Things you might find interesting too III (April 2022 edition)

Danny Buerkli
4 min readApr 25, 2022

I’m periodically sharing some of the books and ideas I‘ve come across over the past days and weeks. I hope that if you haven‘t come across these yet, you might find them as interesting, useful, and enjoyable as I did. Writing this down also helps me make sense of what‘s going on.

So here are a few books, ideas, essays, and podcasts that you might also find worthwhile:

„Who killed my grandfather?“: BBC journalist Mai Noman tells the moving story of her grandfather‘s assassination in Beirut. In 1974 Mohamed Noman, then former Foreign Minister of North Yemen, was shot by a politically motivated assassin at the age of 41.

Mai Noman tries to piece together who killed her grandfather and why. Her moving podcast and documentary are not only about her family’s loss. They’re also about which course Yemen might have taken, had Noman, an influential progressive figure, not been murdered.

Listen to the podcast or watch the documentary.

Still from Mai Noman’s documentary on her grandfather’s assassination

MIT‘s statement on why the SAT requirement is being reinstated: MIT recently decided to reinstate the use of the SAT in future undergraduate admissions cycles. In a blogpost Stu Schmill, the Dean of Admissions, explains why.

If you’re not familiar with this highly contentious debate: many schools abandoned the use of standardized tests in college admissions because of concerns that these would negatively impact diversity efforts.

Schmill’s blog post is a masterpiece. It’s analytically rigorous and develops a convincing argument for why standardized tests such as the SAT help MIT identify “academically prepared, socioeconomically disadvantaged students who could not otherwise demonstrate readiness”. And at the same time it’s warm, empathetic, and easy to read.

It’s an impressive feat and a demonstration that it’s possible for institutions to communicate in a way that unmistakably gets the point across while also making them sound human.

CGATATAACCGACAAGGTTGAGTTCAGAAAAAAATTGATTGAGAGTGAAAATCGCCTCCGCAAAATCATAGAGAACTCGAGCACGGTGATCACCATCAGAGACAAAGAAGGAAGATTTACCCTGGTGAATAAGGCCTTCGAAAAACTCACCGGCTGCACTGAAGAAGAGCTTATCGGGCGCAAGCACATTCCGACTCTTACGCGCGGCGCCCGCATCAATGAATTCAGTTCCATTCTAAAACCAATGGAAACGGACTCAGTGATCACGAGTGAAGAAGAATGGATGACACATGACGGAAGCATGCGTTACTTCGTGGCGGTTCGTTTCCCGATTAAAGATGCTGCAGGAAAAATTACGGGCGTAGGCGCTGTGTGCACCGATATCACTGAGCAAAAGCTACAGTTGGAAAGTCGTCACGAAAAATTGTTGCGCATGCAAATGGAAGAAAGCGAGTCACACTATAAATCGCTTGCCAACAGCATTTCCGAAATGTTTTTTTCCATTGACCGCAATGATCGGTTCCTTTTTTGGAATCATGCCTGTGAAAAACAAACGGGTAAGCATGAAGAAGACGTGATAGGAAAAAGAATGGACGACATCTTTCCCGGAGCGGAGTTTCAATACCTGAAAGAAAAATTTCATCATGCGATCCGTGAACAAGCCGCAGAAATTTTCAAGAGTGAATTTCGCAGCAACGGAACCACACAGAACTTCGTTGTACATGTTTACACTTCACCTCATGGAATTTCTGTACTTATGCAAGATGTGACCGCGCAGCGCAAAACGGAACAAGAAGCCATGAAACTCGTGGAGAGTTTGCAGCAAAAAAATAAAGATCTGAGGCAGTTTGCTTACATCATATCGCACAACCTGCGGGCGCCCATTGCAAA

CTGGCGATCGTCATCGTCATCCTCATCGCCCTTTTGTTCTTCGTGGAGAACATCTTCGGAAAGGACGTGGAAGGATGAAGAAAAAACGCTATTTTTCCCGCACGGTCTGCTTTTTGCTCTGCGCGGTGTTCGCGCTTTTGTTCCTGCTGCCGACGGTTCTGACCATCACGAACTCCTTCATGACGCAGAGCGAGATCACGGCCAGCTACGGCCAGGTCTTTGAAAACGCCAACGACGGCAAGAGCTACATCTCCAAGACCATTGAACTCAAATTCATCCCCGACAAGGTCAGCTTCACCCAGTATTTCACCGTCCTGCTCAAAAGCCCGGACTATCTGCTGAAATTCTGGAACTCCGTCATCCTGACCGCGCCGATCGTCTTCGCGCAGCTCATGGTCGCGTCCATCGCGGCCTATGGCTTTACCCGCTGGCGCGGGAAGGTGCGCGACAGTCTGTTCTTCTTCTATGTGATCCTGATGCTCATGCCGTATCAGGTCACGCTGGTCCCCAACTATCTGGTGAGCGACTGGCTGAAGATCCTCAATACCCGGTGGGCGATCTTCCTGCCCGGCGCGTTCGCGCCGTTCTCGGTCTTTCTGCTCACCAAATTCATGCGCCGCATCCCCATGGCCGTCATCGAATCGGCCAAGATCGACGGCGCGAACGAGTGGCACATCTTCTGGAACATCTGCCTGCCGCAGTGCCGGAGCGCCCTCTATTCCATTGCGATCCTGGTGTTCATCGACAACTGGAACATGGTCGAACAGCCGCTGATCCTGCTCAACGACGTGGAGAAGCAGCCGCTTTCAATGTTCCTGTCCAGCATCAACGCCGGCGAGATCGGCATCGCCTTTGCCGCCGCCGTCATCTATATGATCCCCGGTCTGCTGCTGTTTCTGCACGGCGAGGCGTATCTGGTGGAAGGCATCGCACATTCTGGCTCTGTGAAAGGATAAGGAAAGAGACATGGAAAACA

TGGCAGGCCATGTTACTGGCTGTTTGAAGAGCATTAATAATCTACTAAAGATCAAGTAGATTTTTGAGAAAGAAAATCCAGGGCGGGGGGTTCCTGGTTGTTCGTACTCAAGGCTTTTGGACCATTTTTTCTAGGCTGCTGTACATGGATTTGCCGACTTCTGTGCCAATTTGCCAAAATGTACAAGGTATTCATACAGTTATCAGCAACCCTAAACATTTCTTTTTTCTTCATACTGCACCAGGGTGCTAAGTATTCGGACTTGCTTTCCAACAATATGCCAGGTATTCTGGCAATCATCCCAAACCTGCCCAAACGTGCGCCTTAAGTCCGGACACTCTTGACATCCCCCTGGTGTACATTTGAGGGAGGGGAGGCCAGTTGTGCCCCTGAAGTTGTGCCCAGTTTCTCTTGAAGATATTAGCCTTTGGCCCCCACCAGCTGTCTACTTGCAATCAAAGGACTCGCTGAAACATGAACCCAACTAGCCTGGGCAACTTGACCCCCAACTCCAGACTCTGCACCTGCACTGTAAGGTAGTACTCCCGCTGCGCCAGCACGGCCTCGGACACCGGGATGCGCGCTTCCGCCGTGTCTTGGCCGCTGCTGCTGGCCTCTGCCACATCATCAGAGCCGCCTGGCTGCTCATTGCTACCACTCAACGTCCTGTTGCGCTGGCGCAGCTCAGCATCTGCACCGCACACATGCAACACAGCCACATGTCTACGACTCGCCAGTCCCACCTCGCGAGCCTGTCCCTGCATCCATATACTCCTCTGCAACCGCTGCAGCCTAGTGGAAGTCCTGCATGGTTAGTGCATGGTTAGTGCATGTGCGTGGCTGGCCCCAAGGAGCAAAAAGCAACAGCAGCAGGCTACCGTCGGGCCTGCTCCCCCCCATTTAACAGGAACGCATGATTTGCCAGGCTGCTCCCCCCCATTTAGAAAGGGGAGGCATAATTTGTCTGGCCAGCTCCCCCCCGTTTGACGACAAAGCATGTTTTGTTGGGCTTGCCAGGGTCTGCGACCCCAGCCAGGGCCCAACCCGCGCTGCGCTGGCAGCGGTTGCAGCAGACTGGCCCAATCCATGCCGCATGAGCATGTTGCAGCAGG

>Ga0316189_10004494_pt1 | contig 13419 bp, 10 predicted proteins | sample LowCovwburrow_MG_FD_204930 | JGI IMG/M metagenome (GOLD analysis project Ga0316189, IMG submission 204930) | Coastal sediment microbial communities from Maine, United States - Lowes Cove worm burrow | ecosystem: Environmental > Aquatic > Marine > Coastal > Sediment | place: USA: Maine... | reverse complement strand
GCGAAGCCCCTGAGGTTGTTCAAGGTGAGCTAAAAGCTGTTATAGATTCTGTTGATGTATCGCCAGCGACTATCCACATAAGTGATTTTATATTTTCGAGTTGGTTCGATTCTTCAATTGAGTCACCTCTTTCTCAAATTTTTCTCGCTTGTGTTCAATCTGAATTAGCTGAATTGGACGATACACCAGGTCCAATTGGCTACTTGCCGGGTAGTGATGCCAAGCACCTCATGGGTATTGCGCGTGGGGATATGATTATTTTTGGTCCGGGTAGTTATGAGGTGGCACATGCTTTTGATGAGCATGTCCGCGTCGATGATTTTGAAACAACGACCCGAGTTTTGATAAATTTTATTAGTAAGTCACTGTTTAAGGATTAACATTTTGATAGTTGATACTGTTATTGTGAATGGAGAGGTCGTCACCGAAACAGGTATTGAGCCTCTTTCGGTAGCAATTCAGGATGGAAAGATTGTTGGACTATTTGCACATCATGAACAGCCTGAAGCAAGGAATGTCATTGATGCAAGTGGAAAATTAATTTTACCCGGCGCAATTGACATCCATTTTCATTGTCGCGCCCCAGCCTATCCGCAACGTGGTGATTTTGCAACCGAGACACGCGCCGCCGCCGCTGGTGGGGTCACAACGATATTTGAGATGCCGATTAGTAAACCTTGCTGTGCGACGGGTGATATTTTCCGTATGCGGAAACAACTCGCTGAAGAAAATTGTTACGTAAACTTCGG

Nudging vs. educating the public: Gerd Gigerenzer’s 2015 review piece on the “Supposed Evidence for Libertarian Paternalism” is outstanding. It makes a persuasive case that the influential idea of “nudging” leads us to underinvest in educating the public.

If people must be “nudged” to do the right thing, then there’s no point in teaching them how to, say, interpret probabilities. Wrong, says Gigerenzer. There’s plenty of evidence that these skills can be taught rather easily.

His piece resonated strongly with me in the context of many Covid policies we’ve been able to observe over the past years. Many countries never bothered to properly explain why mask wearing was useful and important, instead relying on strong behavioral nudges to get people to do so anyway.

Gigerenzer would presumably argue that this is a mistake. As he writes in his article: “the claim that we are hardly educable lacks evidence and forecloses the true alternative to nudging: teaching people to become risk savvy.”

Understanding “failure demand”: value demand is “contact between user and service provider that’s about doing the thing the service is intended to do”. Failure demand is “contact that results from a problem with the service”.

The difference between the two is essential and the concept of “failure demand” has helped me get a great deal of conversations unstuck. Stephen Gill’s blogpost delivers a concise summary of the idea, first — to the best of my knowledge — published by John Seddon (for example in “Systems Thinking in the Public Sector”).

The idea of “failure demand” is also useful when thinking about things like chatbots for government websites. Is this chatbot meant to address failure demand? If so — and the answer almost invariably is “yes” — we should seek to reduce failure demand, not come up with ways of serving it more efficiently.

Isaac Asimov’s “I, Robot”: I had never gotten around to reading Asimov’s sci-fi classic and finally did so. It’s status as a cornerstone of sci-fi literature is well deserved and given that it was published in 1950 the book has aged astoundingly well.

Asimov anticipated with eery prescience the outlines of basically every single question we are now confronted with when it comes to how we deal with robots and artificial intelligence.

First edition cover of “I, Robot” (published in 1950)

Finally, here are two newsletters I’ve been reading closely over the past weeks:

Adam Tooze’s “Chartbook”: Adam Tooze, professor of history at Columbia, has a daily newsletter on Substack. In his words: “More organized and coherent than twitter. More freewheeling than what you might read from me in FT, Guardian, Foreign Policy.”

Eclectic, freewheeling indeed, and fun to read.

Zvi Mowshowitz’s “Don’t Worry About the Vase”: Zvi has been providing analysis on both the pandemic as well as, more recently, the invasion of Ukraine.

Zvi’s analysis is sharp, epistemologically honest, and significantly deeper than almost anything you’d see in a newspaper.